It’s absolutely dreadful that for some Saint Laurent has been reduced to a three-lettered logo plastered on a t-shirt. L’amour Fou did a tolerable job of countering this, but that’s not good enough for a movie documenting Yves Saint Laurent. It would have been a more effective film had the director focused more fully on the designer’s passion for art, his relationship with Pierre Bergé or as a visual survey of his life as a designer, not a mediocre mix of all three. Saint Laurent contributed far more than initials to fashion; he made modernity in clothing the standard. Unfortunately, Thoretton failed to capture this seamlessly.
Cost per wear is easily one of the major tenets of Style Therapy. It’s the purchase price of an item divided by the amount of times worn. In essence, a pair of Ann Demeulemeester boots worn throughout the year ends up costing less than the $30 floral jumper purchased at a high street store.
Five years ago I had just started working with Tim Gunn at Parsons School of Design. Each year the school throws a benefit dinner and runway show that features the most gifted students of the graduating class. Influential people in the fashion industry attend the show with eyes on these young, emerging designers. Editors such as Anna Wintour and buyers from Barneys and Saks peppered the dining tables throughout the venue.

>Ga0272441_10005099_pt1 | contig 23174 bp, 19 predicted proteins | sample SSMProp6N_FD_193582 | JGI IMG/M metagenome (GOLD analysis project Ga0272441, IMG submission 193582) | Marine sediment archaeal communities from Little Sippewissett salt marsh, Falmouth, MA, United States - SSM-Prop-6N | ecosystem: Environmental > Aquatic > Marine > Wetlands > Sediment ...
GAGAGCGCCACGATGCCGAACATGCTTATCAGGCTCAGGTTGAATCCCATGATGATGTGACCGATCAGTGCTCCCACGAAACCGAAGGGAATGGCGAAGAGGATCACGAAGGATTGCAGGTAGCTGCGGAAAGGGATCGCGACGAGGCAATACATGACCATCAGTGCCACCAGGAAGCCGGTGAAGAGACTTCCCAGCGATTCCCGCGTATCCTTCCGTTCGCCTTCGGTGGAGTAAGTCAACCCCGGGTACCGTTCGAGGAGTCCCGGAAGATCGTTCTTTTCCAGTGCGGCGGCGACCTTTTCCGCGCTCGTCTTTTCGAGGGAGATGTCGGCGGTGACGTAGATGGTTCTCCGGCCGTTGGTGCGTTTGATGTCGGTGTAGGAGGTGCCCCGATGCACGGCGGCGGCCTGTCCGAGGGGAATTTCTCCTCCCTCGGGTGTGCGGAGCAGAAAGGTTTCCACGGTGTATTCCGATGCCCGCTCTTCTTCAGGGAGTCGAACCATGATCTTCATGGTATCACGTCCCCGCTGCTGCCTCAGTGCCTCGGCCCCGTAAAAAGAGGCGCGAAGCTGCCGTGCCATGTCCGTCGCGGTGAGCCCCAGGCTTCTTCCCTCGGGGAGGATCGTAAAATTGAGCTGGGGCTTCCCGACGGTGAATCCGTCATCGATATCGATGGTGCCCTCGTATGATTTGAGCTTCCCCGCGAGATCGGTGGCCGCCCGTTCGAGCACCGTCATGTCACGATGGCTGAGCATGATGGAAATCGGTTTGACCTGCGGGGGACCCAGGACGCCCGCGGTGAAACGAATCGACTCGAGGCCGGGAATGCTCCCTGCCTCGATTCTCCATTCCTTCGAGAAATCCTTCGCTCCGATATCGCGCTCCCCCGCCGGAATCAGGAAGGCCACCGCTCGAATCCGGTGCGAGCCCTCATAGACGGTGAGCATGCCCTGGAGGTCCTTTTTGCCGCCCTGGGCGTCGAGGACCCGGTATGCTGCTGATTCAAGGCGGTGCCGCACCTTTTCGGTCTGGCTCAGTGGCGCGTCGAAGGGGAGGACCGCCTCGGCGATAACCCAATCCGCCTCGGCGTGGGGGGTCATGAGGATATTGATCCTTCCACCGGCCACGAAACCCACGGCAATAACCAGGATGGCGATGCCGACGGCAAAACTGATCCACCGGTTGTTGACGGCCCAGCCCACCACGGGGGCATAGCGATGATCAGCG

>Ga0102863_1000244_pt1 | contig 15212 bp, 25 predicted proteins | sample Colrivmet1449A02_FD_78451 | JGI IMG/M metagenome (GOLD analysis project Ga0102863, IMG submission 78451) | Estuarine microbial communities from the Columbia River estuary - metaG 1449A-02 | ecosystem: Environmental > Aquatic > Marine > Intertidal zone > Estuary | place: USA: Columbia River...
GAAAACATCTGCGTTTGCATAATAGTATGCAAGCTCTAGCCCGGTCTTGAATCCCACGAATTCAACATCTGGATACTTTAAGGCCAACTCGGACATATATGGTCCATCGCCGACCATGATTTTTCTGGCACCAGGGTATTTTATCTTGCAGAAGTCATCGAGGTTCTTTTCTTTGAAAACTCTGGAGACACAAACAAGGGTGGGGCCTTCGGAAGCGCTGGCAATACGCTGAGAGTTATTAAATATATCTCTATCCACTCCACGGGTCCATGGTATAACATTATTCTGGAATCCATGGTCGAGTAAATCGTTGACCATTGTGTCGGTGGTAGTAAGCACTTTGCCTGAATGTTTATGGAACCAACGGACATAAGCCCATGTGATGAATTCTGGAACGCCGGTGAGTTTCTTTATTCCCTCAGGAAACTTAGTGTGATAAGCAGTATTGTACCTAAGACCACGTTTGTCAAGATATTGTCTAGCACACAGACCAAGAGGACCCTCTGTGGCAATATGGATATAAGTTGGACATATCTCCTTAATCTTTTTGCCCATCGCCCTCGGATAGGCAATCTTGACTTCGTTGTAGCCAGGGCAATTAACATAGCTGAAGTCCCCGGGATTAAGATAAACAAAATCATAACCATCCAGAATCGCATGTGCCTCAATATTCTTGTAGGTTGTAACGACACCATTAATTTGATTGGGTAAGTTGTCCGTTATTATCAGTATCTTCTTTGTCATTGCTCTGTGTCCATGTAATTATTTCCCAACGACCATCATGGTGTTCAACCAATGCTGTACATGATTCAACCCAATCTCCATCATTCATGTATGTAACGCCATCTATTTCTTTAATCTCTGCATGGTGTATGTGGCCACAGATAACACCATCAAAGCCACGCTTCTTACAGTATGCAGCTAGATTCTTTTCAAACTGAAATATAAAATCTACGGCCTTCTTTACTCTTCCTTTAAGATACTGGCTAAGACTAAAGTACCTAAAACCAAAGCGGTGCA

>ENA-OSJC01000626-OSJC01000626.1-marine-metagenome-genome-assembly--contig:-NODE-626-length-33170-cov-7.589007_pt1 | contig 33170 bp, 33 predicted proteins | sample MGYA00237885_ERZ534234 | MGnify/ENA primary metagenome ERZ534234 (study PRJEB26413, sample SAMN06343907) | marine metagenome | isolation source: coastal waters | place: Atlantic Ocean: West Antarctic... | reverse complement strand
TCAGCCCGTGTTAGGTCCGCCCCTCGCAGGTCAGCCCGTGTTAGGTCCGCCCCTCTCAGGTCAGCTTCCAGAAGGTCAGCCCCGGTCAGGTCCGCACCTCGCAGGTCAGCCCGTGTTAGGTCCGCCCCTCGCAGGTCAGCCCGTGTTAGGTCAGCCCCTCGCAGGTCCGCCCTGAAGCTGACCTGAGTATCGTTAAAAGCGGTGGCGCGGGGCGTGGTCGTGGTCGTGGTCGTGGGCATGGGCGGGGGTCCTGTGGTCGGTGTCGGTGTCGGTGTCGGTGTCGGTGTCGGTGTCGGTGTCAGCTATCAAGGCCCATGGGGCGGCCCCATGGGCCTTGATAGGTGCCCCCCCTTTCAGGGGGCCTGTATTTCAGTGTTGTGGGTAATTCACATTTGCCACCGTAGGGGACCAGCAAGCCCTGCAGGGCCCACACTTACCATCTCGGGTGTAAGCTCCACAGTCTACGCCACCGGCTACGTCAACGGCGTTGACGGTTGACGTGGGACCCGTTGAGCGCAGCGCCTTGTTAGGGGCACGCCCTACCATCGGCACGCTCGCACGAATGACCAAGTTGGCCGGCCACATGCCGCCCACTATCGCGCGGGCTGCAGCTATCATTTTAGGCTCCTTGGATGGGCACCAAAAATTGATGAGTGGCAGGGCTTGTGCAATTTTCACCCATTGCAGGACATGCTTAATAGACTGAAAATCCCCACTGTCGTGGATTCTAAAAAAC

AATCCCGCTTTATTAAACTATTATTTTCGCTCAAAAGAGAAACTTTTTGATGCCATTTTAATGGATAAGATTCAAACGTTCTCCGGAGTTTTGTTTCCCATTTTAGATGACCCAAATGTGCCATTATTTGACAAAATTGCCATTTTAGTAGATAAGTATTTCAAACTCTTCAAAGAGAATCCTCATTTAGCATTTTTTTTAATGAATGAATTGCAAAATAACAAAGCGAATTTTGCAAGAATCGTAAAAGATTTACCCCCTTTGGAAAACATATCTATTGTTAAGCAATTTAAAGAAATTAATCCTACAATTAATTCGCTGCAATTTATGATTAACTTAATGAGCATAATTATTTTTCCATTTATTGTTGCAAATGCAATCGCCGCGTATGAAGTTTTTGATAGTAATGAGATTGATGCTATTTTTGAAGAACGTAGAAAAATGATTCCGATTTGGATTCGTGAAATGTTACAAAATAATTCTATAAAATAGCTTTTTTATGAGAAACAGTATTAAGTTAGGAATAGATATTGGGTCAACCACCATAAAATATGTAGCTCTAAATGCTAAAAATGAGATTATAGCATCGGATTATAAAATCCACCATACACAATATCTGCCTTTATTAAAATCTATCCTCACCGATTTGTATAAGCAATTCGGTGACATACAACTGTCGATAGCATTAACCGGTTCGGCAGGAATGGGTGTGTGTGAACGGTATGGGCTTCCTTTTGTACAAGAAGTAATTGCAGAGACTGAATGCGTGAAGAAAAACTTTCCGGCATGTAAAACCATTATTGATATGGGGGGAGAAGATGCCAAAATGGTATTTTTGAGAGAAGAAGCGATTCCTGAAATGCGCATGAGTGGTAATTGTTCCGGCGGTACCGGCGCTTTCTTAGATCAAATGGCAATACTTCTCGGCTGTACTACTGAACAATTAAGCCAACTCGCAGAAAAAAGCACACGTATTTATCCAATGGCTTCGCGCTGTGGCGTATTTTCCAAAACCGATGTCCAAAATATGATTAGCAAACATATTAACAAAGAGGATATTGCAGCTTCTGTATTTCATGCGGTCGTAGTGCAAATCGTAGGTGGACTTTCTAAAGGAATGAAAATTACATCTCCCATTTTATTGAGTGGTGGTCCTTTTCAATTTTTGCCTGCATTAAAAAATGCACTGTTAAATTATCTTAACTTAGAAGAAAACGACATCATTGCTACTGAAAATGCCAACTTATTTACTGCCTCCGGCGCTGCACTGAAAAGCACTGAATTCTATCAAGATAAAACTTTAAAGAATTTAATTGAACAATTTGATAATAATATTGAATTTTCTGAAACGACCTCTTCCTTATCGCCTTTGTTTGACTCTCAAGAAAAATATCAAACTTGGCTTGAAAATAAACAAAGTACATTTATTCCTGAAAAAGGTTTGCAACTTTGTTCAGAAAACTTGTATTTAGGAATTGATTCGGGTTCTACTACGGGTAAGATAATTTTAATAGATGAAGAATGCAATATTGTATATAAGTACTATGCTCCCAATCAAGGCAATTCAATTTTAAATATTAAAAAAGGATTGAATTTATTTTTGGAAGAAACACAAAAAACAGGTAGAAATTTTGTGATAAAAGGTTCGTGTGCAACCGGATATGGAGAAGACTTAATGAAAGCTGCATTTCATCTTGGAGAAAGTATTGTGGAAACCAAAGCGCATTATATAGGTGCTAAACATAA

While the evening is all about the students, I wanted to represent myself and the school in the best light possible. Alain de Boton note that those without status are invisible. I needed quick access into this world I was only beginning to penetrate. So I set out to buy the most exquisite shoes I’d seen in a long time: the Yves Saint Laurent Dada pumps. Before purchasing them, I called up all of the stockists that sell YSL in New York with the intention of placing the pumps on hold until I was able to retrieve them after work. Barneys didn’t have them. Neither did Saks or Bergdorf’s. I called both YSL boutiques and was relieved to find out that the second one had the last pair of size 38.5 in North America (including Canada and Mexico). There was another problem. Since I’d left a well-paying job in advertising for fashion, I’d taken a steep pay cut. I had to borrow the money from my boyfriend (now husband) and pay him back in two installments.